Cultural Anthropology publishes ethnographic writing informed by a wide array of theoretical perspectives, innovative in form and content, and focused on both traditional and emerging topics. It also welcomes essays concerned with ethnographic methods and research design in historical perspective, and with ways cultural analysis can address broader public audiences and interests.
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Vol. 36 No. 2 (2021)
Our second issue of the year offers six original research essays that consider themes both classic and contemporary in our (in)discipline. Heath Pearson’s work offers a deep history of the coercive character of labor in the rural agricultural zones of southern New Jersey, now dominated by the extractive political economy of mass incarceration. But in the face of these overwhelming structures of inequality, he offers us a portrait of men and women forging ways of working with one another to produce value, always precarious and fragmentary, for themselves. Issues of labor figure large in Radhika Govindrajan’s poignant consideration of love within the political and ethical context of India’s state-sanctioned cow-protection policies. Her work shows the gendered character of different registers of love—as devotion, as daily practice, and as grueling labor—in the Himalayas. Govindrajan asks us to consider the love of animals as deeply political, and one that may marginalize as much as it validates. With their ethnography of Buddhist memorial services for pet robots in Japan, Daniel White and Hirofumi Katsuno open a complex discussion into the reflexive understanding of the relationship between life, death, amusement, and play. In proposing “affect as method,” they lay the groundwork for a project that moves beyond essentialized notions of animism to a more dynamic consideration of animacy. Juliane Müller offers an intriguing consideration of the multi-dimensionality of market exchanges in the Andes, and how this contributes to their “efficacy.” Her work in Bolivia shows a critical feature of what seems like corporate-dominated branding, namely, the way that such marks can be taken by customers as expressions of loyalty, not just between consumers and producers, but between the local vendors and their clients who foster longer term relationships. Developing an analytic of “becoming-after,” Townsend Middleton explores what life, livelihoods, and aspirations remain on Darjeeling’s cinchona plantations following the demise of the quinine industry. Uncertain futures, he finds, continue to bind the inhabitants of plantation ruins to its depleted soils and dreams from long-gone days. Finally, the all too timely consideration of the circumstances of families facing detention and separations at the border of Texas and Mexico is explored in Erin Routon’s essay. Her work develops the concept of “legal care,” not only building on the burgeoning literature on care, but revealing its complexity in this context, one fraught with efforts both to legally protect and to legally constrain relationships of all manner.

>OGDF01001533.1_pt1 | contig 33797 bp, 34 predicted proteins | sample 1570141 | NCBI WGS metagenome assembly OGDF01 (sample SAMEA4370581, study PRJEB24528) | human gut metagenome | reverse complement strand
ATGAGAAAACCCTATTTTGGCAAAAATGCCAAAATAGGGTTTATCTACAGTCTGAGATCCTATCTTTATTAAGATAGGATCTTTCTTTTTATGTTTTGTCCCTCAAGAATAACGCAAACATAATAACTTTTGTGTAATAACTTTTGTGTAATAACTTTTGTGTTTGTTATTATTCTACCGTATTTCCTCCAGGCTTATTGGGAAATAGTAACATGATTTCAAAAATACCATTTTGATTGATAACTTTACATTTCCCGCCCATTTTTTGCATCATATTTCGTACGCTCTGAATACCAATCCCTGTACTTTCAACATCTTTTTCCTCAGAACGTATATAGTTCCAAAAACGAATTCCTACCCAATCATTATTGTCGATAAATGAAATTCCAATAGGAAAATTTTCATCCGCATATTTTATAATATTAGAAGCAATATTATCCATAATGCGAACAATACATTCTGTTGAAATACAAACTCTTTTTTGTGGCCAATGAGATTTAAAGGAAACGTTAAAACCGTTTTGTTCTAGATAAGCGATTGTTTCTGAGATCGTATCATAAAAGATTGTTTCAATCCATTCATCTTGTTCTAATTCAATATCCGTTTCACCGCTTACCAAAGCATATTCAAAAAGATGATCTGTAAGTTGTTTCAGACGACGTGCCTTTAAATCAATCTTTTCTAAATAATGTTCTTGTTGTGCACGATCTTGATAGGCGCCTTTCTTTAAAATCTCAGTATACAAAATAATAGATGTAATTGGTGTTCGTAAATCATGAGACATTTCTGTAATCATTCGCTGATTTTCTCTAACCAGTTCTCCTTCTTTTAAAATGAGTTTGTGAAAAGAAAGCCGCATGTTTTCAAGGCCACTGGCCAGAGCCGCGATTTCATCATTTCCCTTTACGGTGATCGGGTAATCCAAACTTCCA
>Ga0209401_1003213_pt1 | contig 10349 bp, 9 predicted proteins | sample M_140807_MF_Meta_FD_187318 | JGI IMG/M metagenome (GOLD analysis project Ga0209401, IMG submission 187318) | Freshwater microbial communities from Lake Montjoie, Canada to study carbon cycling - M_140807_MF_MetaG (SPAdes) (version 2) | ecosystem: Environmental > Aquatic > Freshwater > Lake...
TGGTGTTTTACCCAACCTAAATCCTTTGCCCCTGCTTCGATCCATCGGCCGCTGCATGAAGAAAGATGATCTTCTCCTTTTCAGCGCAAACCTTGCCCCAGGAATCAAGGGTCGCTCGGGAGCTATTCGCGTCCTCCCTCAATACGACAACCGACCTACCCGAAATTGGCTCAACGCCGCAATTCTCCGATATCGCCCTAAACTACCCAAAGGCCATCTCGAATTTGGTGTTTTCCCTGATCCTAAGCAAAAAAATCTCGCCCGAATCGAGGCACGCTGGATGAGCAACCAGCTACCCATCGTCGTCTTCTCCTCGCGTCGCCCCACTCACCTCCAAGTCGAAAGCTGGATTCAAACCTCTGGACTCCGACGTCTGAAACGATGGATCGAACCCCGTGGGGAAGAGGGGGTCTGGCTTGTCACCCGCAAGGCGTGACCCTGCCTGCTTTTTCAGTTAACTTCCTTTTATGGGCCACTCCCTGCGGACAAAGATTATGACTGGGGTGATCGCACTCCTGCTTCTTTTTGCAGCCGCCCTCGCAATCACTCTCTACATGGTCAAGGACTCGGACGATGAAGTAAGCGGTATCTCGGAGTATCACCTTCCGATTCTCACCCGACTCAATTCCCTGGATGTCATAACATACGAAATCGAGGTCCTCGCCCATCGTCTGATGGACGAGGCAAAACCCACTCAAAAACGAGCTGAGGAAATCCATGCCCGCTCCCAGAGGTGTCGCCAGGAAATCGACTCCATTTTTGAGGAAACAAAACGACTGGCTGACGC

The photo on the cover of this issue is by Sony.
After the words “America” and “United States,” President Donald Trump mentioned sovereignty more than any other topic in his speech to the United Nations General Assembly in... More
Precarity is an emerging abandonment that pushes us away from a livable life. In a growing body of scholarship centered on social marginalization, the concept of precarity has... More
Has hope become a word that betrays you? In an escalating “war on words” (van Eekelen et al. 2004, 1), has hope bulldozed over our dreams? During the 2008 U.S.... More
This collection gathers five articles previously published in Cultural Anthropology, by Hayder Al-Mohammad, Kenneth George, Naveeda Khan, Arzoo Osanloo, and... More